The plan faces questions about whether the tax credits would raise enough money, what would offset their cost and whether the model for privately funded infrastructure projects could get the job done. Some in his own party have warned that the plan too closely resembles a tax increase.
But Colorado clearly needs federal help in meeting its transportation infrastructure needs, and both parties say more needs to be done.
Half of Colorado’s $1.28 billion transportation budget is spent on maintaining existing roads, state officials say, which leaves little room for expansion projects demanded by a booming population. Colorado Department of Transportation officials estimate that revenues fall short of demand by about $1 billion a year.
The bulk of the CDOT budget, about $780 million, is federal and state gas taxes, which the agency argues are no longer adequate given fuel-efficiency improvements. The governor and legislative leaders agree this is a top priority for the 2017 legislative session.
A 2015 poll conducted for the Colorado Contractors Association put transportation at the top of voters’ list of priorities, on par with public education.
In talking about pot, Trump has said he’s inclined to let the states decide. But many of his allies, including New Jersey Gov. Chris Christie, have raised serious objections to legalization efforts and he recently singled out Colorado for further examination.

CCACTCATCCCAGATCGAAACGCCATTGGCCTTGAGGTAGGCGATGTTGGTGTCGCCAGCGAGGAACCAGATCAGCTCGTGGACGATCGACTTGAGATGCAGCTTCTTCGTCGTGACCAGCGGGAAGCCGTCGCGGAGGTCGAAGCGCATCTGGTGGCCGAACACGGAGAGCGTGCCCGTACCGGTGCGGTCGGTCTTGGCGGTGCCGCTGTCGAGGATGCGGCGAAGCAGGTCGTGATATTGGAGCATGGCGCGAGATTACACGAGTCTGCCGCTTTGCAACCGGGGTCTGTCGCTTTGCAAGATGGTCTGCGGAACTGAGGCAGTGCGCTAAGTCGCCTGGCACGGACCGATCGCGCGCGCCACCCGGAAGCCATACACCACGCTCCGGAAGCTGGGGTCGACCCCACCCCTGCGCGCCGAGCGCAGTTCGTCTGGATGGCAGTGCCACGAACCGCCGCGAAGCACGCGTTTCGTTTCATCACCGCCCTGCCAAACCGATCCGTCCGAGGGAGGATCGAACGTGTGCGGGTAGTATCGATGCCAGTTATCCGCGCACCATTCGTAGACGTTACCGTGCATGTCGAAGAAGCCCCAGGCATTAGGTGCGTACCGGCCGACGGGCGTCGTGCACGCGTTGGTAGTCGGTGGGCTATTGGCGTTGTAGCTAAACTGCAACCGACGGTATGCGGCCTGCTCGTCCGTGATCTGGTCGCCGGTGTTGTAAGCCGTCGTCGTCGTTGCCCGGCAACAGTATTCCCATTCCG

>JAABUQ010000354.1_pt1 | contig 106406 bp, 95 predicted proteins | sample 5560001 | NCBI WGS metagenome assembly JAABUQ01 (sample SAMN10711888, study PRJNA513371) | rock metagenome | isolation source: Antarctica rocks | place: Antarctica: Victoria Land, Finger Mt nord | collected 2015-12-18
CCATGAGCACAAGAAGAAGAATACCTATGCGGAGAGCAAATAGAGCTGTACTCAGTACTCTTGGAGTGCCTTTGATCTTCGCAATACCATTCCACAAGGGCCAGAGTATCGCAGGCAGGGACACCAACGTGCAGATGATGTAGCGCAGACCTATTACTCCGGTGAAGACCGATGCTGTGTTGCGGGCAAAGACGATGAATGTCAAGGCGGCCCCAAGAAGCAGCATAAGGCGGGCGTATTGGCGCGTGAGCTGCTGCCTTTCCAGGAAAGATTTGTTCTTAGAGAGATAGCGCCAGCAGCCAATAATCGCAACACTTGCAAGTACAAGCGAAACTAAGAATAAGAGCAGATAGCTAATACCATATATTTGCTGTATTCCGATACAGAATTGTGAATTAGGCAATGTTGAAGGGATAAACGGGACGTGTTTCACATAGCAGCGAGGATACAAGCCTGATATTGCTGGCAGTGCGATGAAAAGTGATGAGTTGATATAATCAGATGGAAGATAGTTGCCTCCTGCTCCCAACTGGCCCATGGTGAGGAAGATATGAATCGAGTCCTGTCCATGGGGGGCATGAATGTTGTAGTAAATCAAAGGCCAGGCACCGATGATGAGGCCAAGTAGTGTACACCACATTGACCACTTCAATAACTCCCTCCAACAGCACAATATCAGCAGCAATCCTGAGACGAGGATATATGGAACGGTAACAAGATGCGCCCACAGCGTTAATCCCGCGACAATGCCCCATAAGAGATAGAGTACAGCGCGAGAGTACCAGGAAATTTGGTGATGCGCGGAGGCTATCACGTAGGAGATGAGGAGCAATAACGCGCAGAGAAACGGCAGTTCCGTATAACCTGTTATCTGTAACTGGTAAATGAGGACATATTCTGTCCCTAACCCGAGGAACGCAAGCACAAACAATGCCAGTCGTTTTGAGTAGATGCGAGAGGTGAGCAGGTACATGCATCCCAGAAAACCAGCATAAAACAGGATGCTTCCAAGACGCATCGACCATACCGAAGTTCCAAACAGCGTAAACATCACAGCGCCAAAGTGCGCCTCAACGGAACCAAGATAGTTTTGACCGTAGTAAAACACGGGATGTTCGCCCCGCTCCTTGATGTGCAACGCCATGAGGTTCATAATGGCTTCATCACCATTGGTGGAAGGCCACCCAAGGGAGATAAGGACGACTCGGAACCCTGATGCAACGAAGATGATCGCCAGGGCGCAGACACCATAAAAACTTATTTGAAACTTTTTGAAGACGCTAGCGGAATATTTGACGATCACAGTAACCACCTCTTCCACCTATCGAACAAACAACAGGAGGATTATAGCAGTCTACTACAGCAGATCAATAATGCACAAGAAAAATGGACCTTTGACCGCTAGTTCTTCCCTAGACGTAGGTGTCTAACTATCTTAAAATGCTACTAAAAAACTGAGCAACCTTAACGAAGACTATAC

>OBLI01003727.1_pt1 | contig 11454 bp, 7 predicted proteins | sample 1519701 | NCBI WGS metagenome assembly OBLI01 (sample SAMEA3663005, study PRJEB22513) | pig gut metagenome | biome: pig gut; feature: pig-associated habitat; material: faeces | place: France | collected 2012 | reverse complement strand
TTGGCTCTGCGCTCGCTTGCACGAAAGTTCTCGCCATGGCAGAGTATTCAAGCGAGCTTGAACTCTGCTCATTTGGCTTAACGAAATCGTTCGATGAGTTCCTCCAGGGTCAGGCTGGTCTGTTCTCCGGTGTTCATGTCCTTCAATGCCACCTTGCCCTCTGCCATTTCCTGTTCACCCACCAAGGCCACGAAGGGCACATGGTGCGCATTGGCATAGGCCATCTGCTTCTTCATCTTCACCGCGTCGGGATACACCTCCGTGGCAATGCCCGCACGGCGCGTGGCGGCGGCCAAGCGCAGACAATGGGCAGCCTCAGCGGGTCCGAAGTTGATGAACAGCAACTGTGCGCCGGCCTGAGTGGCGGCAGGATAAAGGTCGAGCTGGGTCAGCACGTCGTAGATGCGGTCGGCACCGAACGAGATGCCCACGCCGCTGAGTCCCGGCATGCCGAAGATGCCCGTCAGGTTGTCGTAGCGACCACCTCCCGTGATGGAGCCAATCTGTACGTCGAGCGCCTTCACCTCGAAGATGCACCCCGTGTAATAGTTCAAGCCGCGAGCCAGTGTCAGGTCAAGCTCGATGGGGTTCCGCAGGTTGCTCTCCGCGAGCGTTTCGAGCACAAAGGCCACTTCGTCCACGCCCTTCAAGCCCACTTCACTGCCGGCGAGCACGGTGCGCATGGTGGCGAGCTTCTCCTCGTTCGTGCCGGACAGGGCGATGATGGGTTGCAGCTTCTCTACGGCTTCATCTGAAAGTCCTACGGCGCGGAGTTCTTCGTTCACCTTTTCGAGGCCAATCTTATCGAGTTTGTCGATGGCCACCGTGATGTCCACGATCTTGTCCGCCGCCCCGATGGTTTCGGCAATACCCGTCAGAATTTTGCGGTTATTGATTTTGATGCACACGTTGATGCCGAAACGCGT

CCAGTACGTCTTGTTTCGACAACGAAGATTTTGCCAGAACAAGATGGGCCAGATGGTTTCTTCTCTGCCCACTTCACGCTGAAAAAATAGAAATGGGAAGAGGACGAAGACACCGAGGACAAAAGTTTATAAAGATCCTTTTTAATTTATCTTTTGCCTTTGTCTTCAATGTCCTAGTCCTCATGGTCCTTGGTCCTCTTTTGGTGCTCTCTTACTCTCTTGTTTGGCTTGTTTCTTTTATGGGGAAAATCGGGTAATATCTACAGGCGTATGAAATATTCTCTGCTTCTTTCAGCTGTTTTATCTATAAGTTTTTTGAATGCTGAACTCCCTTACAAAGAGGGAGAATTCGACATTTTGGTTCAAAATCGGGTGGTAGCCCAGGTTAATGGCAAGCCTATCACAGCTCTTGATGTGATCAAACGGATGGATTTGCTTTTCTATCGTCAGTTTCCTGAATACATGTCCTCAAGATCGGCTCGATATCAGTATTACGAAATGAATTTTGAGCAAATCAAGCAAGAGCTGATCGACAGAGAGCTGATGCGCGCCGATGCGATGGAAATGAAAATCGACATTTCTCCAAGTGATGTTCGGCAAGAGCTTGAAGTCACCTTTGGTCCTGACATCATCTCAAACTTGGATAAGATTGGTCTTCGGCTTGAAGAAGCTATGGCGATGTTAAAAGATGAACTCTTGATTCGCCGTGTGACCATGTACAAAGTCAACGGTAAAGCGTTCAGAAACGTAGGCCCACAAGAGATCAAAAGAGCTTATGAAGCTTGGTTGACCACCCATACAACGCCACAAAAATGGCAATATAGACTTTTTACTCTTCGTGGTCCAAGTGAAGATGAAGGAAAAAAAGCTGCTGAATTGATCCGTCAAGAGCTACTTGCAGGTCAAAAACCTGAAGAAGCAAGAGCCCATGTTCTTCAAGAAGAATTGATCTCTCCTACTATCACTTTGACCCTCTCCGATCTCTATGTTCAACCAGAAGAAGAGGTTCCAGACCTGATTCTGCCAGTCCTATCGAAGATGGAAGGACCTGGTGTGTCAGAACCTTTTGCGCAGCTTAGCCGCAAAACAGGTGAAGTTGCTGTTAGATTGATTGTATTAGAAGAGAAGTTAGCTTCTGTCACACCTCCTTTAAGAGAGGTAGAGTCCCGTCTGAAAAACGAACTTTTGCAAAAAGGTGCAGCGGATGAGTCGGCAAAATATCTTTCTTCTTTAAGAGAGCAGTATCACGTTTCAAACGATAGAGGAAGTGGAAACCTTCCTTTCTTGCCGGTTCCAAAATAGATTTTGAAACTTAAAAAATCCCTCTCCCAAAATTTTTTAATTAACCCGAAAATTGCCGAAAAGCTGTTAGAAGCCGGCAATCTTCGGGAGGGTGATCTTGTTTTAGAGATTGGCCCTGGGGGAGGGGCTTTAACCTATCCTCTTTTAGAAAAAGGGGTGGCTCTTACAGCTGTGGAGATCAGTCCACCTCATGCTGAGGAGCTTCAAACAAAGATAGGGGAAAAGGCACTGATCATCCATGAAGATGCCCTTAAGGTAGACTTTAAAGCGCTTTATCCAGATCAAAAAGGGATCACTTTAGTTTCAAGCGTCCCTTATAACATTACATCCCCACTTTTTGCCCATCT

“I love Colorado and the people are great, but there’s a question as to how it’s all working out there, you know? That’s not going exactly trouble-free. So I really think that we should study Colorado, see what’s happening,” he said.
Those in the $1 billion industry in Colorado are closely watching how a Trump administration will approach the issue. Much could depend on whom Trump chooses for U.S. Attorney General.
But U.S. Sen. Cory Gardner, R-Colo., said he expected Trump to keep his distance. “My advice to the new administration … states are intended to be laboratories of democracy (and) Colorado is deep in the heart of the laboratory,” he said.
Muslim travel ban
One of the most controversial pieces of Trump’s White House run was his call to ban travel by Muslims to the U.S.
On Thursday, he didn’t answer questions about the status of that plan when he visited Capitol Hill, and policymakers on both sides of the aisle are watching Trump to see whether, and how, he tries to carry out that proposal.
But Amanullah Mommandi, acting president of the Colorado Muslim Society, said he wasn’t concerned about the idea, at least not yet.
The reason, said Mommandi, was that he believed Trump would step back from that position once he began to receive intelligence briefings.
“I’m sure he will find the facts and reality and he won’t implement what he was threatening to do,” Mommandi said. Besides, “singling out one segment based on their religion or race is not constitutional.”
He added that his one concern, shared by many of Colorado’s other Muslims, which number between 20,000 and 30,000, is that efforts to ostracize Muslims could result in a cycle of violence between right-wing extremists and bad apples in the Muslim community.
But “Muslims are not a threat to this country,” he said.